All humor is situational, but the forms of it that survive the traveling in time - Shakespeare's romance and Rabelais' bawdy as well as Juvenal's satire and Moliere's ridicule - speak to the fundamental truth of the human predicament, which is that men die from time to time and worms do eat them. The jokes dependent upon a specific historical setting don't have much of a shelf life; the voice between the lines gets lost, and with it the sharing of the knowledge of what is in or out of place.
To look at the early-seventeenth-century painting Interior with Merry Company or at a mosaic of strolling masked musicians from a wall in second-century-BC. Pompeii is to understand that a good time is being had by all, to infer that for as long as humans have walked the earth, they have found in the joy of laughter a companion more faithful than the dog. But exactly what prompts the lace-trimmed Dutch girls to their lovely smiling, or whether the Roman drum is tapping out a cadence or a song, I cannot say. I wasn't in the loop; four or twenty-one centuries out of touch, I don't know who first said what to whom, or why the merriment is merry.
Even in one's own day and age it's never a simple matter to catch the drift in the wind or judge the lay of the land. Lenny Bruce remarks on the collapse of his off-color nightclub act in front of a milk-white audience in Milwaukee - "They don't laugh, they don't heckle, they just stare at me in disbelief" - and I'm reminded of my own first encounter, at the age of 13, with a silence casting me into an outer darkness in a galaxy far, far away.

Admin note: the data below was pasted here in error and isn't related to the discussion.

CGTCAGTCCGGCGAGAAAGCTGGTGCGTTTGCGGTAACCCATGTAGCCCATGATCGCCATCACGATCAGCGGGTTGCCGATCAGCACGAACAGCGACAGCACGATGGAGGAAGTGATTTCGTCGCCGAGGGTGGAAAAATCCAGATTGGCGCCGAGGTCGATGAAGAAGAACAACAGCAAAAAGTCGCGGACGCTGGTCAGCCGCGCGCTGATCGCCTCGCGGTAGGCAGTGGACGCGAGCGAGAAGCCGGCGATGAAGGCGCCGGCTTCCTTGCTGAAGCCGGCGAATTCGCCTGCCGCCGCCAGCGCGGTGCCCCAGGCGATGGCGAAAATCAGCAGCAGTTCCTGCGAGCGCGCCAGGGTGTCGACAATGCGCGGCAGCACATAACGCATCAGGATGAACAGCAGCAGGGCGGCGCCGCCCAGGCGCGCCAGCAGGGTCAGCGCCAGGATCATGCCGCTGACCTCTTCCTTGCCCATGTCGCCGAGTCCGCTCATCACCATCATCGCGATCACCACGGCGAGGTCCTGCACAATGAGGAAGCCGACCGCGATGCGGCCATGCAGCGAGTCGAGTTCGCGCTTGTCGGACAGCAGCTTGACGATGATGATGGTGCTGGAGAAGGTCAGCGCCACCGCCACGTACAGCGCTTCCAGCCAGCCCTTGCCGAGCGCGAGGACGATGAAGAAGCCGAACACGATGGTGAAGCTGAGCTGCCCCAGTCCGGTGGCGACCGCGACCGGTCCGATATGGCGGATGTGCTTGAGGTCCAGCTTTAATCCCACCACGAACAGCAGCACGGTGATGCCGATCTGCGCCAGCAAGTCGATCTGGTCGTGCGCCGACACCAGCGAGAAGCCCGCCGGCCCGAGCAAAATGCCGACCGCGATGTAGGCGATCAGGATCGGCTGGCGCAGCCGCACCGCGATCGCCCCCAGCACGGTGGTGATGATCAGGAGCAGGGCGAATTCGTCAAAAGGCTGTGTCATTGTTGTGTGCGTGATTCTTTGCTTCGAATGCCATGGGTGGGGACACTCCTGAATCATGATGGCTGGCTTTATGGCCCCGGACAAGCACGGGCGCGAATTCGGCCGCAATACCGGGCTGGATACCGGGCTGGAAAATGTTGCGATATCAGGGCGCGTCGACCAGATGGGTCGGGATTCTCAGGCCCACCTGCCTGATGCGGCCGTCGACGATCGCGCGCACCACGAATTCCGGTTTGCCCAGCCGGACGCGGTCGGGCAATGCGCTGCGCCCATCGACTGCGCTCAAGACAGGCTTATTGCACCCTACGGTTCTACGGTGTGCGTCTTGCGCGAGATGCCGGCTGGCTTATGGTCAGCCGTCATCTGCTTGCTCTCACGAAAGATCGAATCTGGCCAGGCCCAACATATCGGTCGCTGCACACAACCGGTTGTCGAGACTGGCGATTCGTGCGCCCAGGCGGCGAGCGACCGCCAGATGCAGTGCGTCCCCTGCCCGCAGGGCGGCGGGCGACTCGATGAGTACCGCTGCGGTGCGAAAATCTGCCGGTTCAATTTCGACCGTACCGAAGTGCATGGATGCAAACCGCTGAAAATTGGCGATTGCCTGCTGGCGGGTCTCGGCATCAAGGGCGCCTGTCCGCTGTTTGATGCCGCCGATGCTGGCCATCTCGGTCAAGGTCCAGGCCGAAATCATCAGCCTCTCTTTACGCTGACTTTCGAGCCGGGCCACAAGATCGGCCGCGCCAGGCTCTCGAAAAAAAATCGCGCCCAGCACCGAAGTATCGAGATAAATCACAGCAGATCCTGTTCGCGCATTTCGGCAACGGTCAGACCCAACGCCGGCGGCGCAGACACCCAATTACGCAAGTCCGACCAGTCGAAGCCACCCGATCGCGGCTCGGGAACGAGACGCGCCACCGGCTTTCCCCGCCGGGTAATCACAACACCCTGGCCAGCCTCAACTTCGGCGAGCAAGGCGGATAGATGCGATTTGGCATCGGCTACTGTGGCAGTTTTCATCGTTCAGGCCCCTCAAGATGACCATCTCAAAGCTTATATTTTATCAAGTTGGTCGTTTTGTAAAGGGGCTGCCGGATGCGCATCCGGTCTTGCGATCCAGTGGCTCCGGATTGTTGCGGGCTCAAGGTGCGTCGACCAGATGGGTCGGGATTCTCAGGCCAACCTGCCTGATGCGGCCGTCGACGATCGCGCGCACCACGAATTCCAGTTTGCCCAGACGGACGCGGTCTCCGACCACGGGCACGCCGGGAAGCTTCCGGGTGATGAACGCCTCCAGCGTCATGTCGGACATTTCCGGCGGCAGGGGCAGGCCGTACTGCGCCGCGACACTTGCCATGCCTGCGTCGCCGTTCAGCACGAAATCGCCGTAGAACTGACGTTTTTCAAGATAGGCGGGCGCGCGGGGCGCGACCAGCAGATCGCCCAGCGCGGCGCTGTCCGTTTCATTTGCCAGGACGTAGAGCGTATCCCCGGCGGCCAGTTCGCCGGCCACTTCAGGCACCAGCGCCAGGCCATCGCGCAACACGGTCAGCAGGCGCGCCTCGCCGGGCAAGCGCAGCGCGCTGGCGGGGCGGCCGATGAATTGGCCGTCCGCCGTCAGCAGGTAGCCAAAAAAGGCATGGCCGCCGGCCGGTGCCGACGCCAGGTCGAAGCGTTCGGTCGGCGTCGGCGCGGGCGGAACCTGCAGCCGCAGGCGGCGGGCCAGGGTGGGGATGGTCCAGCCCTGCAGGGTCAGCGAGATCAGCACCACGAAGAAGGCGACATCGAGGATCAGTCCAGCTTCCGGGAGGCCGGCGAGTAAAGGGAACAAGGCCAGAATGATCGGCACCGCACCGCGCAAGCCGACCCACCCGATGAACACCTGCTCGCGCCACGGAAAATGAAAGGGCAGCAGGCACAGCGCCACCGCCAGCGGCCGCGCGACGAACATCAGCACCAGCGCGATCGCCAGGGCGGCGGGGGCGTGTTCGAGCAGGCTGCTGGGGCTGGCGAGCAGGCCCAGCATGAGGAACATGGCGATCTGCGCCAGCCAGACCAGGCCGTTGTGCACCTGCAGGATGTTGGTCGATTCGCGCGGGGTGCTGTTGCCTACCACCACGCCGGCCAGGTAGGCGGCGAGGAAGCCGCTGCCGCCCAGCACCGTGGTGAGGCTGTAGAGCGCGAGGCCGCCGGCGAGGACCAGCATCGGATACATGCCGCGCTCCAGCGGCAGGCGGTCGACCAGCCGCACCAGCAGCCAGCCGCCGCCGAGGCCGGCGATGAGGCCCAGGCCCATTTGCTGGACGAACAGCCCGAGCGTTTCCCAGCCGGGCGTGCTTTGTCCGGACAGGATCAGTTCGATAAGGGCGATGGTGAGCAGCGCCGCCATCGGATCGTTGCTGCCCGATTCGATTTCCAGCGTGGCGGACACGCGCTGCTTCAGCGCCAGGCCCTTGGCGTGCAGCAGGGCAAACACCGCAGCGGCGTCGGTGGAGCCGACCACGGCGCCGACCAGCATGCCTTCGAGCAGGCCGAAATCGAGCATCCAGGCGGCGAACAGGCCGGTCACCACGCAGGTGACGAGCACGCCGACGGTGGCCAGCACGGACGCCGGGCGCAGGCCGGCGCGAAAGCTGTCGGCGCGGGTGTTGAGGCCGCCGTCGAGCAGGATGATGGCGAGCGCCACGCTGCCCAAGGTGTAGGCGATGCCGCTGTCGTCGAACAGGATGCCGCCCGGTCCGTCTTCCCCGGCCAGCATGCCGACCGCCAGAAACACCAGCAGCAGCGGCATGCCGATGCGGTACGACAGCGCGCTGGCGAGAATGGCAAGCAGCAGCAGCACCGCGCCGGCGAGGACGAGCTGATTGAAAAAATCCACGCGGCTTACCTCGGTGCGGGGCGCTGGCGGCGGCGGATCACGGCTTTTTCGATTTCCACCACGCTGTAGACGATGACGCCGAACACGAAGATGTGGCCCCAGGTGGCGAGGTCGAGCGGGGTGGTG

In the autumn of 1948 on my first Sunday at a Connecticut boarding school, the headmaster (a pious and confiding man, as grave as he was good) welcomed the returning and newly arriving students with an edifying sermon. Protestant but nondenominational, the chapel had been built to the design of an early-eighteenth-century New England spiritual simplicity - white wood, unstained glass, straight-backed pews set in two sternly disciplined rows before an unobtrusive pulpit. The students were arranged alphabetically by class, seniors to the fore, preps, myself among them, fitted into the choir loft above the doors at the rear. My family having moved east from California only a few weeks prior to my being sent off to school, I'd never before seen a Connecticut landscape.